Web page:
About Derek Leman

IT guy working in the associations industry. Formerly a congregational rabbi. Dad of 8. Nerd.
This entry was posted in Bible, Christian, Judaism, messianic, Messianic Jewish, Messianic Judaism and tagged , , , . Bookmark the permalink.

6 Responses to Is Religion Bad?

  1. I consider the idea of (religion = bad, relationship = good) to be a corollary of objectivity. That is—particularly in the Enlightenment—(biased = bad, objective = good) which seems to be the root of the error. Of course, nobody can go through life being fully objective, nor can one avoid ritual, and religion cannot be done independently of ritual. Spirituality outside of tangible, physical experiences is neither Jewish nor Christian. We are created beings inhabiting a created world. Pretending we can transcend that reality is an affront to the Creator who deemed the creation good.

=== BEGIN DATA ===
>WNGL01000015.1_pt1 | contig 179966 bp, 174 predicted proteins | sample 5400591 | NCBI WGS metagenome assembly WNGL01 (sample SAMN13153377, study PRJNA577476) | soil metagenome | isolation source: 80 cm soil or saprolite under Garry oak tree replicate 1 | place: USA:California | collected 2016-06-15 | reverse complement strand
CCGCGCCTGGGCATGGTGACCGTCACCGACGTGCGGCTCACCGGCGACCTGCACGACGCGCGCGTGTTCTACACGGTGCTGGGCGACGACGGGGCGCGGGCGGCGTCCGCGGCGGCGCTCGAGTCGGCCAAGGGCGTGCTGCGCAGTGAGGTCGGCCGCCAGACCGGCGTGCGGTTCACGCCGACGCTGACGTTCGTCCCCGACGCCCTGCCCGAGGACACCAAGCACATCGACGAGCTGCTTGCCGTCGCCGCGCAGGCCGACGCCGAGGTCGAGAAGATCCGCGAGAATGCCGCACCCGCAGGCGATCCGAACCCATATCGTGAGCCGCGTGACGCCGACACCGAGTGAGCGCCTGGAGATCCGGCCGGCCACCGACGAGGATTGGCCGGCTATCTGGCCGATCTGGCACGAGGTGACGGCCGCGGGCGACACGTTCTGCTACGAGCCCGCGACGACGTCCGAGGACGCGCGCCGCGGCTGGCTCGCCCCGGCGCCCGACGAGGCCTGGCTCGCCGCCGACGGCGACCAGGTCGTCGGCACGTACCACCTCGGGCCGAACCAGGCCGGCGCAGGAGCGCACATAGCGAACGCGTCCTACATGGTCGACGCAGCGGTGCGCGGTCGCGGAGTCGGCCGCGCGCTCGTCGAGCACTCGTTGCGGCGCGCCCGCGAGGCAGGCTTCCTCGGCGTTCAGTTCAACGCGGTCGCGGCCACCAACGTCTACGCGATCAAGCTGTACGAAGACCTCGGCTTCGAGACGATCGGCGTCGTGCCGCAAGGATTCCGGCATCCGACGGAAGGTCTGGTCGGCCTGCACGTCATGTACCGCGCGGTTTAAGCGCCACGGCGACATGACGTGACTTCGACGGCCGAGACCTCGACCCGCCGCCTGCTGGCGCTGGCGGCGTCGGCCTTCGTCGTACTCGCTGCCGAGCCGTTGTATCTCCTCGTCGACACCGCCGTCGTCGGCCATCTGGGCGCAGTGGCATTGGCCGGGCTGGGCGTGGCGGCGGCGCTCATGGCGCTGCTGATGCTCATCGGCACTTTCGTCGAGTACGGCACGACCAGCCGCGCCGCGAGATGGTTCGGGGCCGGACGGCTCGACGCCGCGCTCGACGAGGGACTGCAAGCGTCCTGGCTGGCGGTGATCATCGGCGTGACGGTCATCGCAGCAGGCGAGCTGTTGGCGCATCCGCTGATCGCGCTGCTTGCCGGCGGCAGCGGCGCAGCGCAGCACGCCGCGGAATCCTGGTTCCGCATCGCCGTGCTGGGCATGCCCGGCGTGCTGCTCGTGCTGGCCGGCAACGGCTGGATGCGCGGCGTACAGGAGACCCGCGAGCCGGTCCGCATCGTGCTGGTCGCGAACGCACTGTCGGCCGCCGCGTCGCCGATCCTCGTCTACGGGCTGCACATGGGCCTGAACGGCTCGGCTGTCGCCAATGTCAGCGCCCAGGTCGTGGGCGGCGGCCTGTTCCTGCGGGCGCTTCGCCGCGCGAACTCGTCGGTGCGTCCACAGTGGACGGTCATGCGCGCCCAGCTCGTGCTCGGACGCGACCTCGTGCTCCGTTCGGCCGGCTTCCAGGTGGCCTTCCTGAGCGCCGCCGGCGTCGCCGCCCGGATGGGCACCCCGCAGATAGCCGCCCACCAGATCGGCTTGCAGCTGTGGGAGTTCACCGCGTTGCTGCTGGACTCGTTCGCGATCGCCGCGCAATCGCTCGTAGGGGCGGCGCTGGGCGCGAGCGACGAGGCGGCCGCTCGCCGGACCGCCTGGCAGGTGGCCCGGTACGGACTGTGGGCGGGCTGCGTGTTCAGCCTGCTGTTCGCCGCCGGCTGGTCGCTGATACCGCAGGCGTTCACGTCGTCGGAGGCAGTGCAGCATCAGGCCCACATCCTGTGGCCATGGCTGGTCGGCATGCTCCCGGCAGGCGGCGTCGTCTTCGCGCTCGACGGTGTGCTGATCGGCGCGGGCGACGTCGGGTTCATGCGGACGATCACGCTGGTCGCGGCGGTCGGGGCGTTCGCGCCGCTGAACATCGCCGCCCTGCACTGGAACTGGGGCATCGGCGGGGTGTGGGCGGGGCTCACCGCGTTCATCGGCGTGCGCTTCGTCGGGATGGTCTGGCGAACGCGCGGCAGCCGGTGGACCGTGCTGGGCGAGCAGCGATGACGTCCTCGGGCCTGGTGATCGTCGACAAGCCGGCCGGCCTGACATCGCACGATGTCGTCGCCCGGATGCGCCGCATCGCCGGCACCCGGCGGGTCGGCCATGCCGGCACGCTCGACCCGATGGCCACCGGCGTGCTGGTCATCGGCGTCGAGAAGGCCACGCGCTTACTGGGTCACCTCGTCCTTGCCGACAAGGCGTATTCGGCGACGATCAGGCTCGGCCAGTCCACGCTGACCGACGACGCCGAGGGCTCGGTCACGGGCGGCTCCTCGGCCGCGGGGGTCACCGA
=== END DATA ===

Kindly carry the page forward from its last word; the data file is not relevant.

2. judahgabriel says:

    Hey Derek.

    I like the new blog layout.

    Regarding tradition, and on a related note, yesterday when we spoke on the phone regarding Daniel’s congregation, I realized I didn’t articulate well. I have a hard time articulating on the phone.

    When it comes to tradition and religion and organization, I respect it and totally understand it. It’s just sometimes all that religion and organization and tradition can be stifling, especially when it comes to worship. Sometimes, worship from the heart doesn’t fit into religion with its schedules and organization.

  3. Daniel says:

    Good points Derek,

    It frustrates me as well to hear the endless: “relation not religion”, as in the end this ‘relation’ is just as much religion.

    Blessings,

    Daniel

  4. warland52 says: